-They read it? Hi. This is me. I think I'll probably write some things and post some stuff here. I'm thinking of you, but I'm also trying not to let you affect what and when I put stuff up. I just don't want to feel pressured, you know? Yes, I understand that you do influence things in a thousand little ways. But in our limited relationship here the more I exclude the better. For instance, in-jokes are kind of out-weird. Also, my sad and lonely days are more usefully soaked up by people I can eat wings with. The things I ate for lunch today may be inherently fascinating but I'd rather just eat them, and yes, eating is apparently important to me (it keeps coming up), but I feel like random thoughts and pieces of things that I've run across or written are quirkier and thus more interesting. Sorry you have to sit through some of my life updates, but don’t worry, nothing too personal. Besides, I'm not sure why I'd post anything I wouldn't want you to see on the internet anyway. I liked working for your company, and if you're my parents, you know I love you. Oh, and I'm a good kid. Say hi to the CN Tower for me.

5. Is Kingston your first time living outside of an established Mennonite community? How does it feel?

-Yes? No? Established? Outside? Ack, my newly ingrained critical analytical "define your terms" neuroses are twitching. This isn't the first time I've regularly attended a non-Mennonite church, but it is the first time that I've missed it so much. It's the singing really. The community is still here even though the food is different. Anglican. I'm Anglican now, didn't cha know?

How does it feel? It feels healthy. I have a growing respect for liturgy and we do communion all the freaking time, which does literally freak me out sometimes, though just a bit. I went to a Ukrainian Orthodox church with a good friend a few weeks ago, and the incense and the foreign language and the kissing Jesus icons and the bowing to the floor was followed up by a bunch of grandmas making perogies in the kitchen for a bake sale. Seemed pretty Mennonite to me, if a little Byzantium instead of Constantinople. I suppose I have less ethnically similar friends in close proximity these days, but I pretty much just do homework anyway. I suppose I wish the Mennonite communities in question weren't as isolationist as my Master's program feels sometimes.

I guess all I'm saying is, I'm not sure if I ever *have* been in an established Mennonite community. Bottom line, more and more I'm opening myself up to non-Mennonite influences, but those were always there to some degree anyway. My personal perogy-eating, hymn-singing (a recent addition, by the way), pacifist, social justice oriented self is spending less time with others claiming similar attributes, but those attributes will still always be around to some degree anyway. Bring it on.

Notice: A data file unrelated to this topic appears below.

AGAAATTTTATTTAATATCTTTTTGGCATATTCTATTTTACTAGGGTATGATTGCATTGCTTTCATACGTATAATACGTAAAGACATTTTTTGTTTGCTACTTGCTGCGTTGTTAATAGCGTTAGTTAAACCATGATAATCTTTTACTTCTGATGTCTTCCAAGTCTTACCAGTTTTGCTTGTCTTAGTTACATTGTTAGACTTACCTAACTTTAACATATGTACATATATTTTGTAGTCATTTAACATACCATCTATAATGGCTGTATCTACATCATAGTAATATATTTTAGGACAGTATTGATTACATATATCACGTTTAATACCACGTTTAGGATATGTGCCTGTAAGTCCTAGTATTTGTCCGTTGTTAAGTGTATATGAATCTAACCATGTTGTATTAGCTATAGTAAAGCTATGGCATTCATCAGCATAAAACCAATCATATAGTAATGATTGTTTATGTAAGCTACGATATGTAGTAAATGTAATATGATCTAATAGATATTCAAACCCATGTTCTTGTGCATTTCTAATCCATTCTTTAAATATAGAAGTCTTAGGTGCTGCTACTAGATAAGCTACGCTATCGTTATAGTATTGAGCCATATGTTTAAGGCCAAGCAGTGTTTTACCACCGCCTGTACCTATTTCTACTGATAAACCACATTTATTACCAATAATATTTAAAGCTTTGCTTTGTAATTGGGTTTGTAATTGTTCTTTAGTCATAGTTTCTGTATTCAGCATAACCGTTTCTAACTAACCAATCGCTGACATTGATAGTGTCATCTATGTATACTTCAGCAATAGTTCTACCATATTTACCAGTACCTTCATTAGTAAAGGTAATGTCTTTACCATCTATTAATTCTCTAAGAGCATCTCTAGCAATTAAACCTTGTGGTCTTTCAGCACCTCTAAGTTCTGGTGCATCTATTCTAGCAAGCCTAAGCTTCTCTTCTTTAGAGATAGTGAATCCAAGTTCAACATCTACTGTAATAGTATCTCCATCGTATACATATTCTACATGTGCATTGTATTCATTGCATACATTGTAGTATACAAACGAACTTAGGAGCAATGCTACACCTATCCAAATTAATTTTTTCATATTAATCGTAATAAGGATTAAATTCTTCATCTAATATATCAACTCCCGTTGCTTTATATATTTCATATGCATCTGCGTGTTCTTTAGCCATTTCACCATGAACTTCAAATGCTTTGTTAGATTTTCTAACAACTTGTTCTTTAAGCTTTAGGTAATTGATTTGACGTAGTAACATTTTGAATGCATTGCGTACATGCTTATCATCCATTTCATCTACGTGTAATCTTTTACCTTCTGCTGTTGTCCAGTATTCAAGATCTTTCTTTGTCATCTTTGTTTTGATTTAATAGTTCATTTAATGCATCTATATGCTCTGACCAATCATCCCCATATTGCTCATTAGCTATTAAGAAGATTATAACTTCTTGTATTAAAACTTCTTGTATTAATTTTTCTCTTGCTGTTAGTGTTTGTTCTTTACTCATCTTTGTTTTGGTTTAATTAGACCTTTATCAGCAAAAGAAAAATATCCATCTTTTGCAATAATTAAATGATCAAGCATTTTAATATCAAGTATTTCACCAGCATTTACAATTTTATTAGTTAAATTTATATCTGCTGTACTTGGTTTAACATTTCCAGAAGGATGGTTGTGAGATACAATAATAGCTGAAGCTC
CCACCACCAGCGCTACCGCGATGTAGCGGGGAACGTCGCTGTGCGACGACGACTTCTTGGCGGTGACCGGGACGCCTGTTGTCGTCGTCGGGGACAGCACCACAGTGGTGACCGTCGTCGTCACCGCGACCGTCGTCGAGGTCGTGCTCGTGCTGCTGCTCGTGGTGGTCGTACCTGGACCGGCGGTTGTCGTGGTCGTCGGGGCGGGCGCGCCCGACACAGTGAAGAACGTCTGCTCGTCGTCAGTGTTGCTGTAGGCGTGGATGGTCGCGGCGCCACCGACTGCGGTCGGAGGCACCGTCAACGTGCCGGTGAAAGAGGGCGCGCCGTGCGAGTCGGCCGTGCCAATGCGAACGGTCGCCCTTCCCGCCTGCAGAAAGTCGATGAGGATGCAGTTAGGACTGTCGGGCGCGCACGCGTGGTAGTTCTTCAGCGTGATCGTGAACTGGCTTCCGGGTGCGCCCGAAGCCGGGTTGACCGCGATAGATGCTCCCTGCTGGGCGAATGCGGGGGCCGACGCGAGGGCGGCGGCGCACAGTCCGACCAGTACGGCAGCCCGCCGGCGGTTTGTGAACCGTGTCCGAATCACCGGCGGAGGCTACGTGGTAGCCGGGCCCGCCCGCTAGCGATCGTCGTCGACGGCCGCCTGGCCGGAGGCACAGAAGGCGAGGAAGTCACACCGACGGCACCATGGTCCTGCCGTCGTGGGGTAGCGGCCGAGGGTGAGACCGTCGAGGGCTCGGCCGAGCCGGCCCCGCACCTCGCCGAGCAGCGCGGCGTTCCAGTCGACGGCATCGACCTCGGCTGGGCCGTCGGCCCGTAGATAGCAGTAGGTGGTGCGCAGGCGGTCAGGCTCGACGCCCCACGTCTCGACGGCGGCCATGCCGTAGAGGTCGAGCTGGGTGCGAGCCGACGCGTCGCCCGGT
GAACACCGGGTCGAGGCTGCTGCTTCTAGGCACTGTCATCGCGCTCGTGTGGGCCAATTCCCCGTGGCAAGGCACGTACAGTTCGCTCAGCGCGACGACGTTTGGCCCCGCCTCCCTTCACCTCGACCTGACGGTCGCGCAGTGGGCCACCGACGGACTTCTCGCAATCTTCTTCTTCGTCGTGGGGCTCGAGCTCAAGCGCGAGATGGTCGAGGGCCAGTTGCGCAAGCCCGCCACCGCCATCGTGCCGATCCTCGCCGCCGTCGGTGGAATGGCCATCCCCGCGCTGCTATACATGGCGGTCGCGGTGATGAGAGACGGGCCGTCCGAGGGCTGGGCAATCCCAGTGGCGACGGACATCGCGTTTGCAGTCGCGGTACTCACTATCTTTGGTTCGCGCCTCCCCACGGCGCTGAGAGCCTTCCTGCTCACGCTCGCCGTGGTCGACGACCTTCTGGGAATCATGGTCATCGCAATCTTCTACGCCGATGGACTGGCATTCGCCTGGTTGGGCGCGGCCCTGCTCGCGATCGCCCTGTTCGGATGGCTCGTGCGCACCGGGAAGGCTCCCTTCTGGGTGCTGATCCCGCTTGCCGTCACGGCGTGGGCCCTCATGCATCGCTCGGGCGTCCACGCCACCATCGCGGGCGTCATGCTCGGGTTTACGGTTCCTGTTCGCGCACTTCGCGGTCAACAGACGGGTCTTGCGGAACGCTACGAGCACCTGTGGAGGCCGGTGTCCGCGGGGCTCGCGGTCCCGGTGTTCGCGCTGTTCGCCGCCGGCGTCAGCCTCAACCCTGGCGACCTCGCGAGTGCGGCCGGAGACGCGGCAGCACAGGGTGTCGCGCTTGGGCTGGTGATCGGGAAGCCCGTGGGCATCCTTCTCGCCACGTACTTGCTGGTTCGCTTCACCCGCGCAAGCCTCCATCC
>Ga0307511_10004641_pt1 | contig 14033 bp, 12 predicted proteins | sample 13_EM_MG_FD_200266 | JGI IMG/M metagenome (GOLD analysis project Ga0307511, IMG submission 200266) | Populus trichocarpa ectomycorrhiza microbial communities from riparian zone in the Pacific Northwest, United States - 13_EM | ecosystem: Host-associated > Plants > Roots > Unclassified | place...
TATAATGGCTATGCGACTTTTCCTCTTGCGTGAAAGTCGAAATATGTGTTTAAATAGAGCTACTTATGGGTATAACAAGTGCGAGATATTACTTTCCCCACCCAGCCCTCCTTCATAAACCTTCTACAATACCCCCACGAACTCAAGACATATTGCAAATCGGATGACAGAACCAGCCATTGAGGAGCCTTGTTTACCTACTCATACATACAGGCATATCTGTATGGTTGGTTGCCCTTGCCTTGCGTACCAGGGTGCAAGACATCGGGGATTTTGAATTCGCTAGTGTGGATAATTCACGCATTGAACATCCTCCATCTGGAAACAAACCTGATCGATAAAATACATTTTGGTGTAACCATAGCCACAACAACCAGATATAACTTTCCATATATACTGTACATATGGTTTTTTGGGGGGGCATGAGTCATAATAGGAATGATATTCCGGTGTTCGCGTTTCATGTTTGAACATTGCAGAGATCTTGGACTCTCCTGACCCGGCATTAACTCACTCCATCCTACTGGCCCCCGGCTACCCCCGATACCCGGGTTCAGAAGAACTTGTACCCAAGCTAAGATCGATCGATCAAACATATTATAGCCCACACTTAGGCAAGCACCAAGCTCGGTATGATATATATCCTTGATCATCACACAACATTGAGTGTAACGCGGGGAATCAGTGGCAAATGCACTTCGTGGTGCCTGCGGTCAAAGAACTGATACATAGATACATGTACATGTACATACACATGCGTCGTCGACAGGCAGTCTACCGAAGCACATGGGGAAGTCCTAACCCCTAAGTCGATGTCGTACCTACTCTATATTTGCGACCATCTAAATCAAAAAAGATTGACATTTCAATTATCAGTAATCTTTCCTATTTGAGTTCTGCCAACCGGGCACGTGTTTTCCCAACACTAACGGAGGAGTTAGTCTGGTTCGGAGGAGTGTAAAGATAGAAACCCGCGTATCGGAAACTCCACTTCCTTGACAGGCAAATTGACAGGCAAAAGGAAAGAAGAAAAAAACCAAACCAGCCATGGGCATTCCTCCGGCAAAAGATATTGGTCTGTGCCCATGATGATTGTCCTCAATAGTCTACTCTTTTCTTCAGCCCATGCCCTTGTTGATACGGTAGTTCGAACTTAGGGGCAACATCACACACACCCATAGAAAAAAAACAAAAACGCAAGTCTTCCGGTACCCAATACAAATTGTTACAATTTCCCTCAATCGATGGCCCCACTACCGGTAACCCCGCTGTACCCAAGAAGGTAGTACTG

Cut to anecdote: when I did find and introduce myself to the lone Mennonite faculty member at Queen's (a Wiebe), his response to my "Mennonite Brethren" contribution to the denomination game (close on the heels of the "do I know your relatives?" game) was, "What! Those bastards!?!" Established community, indeed.

Granted, in light of my recent re-indoctrination at Waterloo North (what is that anyway, GC? wait, MCEC?) I can probably lay claim to non-bastardized Mennonite-ism (Russian, not Swiss), but my views on community have always been a bit less established than that. Oh, and let it suffice to say that if Grebel was what was on your mind when you asked that question, we can talk about that some other time.

The Epilogue

Thanks for the questions, Will. I hope I've done them some justice. Like I say, if anyone else wants to volunteer for the rack, step right up. May as well publish our current follies for all eternity.

Tuesday, March 15, 2005

HA! This one is worth linking to: link. Warning: Spoilers!

Friday, March 04, 2005

March! Hi! Sorry, didn't see you there. You know, you really shouldn't sneak up on me like that. Hmmmm, it seems only yesterday I was having a chat with February...

A fickle month, February. Thankfully, the sun poured enough Vitamin D through my skin that I avoided most of the winter blahs this year. Of course, Reading week/break was still appreciated: not only did I get to spend some quality time with friends and family down in Beamsville, but I also got some work done when I retreated early to the school-cave. A refreshing, anxiety-reducing balance. Part of a complete breakfast.

There's stuff to do in March I suppose, but far more interesting is everything else. Fall plans still find me pulling together stray leads from everywhere, but at the moment the short-list is: Japan, Vietnam, Lithuania. That's sorted by probability; interest is probably reverse-order. I mean, who doesn't want to be a Professor of English Literature in Eastern Europe? Of course, I'll probably need to start actually filling out the stack of applications that grows daily on my desk, but that can wait until I have some serious procrastination to do. Until then, there's Alias and Lost epsiodes to catch up on. Speaking of which, remind me to stick to movies in the future: bittorrent and seasons-long story arcs ask for a little too much out of a relationship, you know?

Other things keeping me sane are random Charlotte drop-ins, Mom's chili recipes, Jon's Marquez cast-offs, and weekly meetings with a few others who share a desire to write non-homework-type things. But hey, it's only a couple thousand homework words between me and another fine term-break; soon enough I'll be looking forward to year-breaks like ordinary people :)

A gloriously free July aside, tonight it's food, shower, and a night out with friends. Kingston, you ain't been doing me wrong.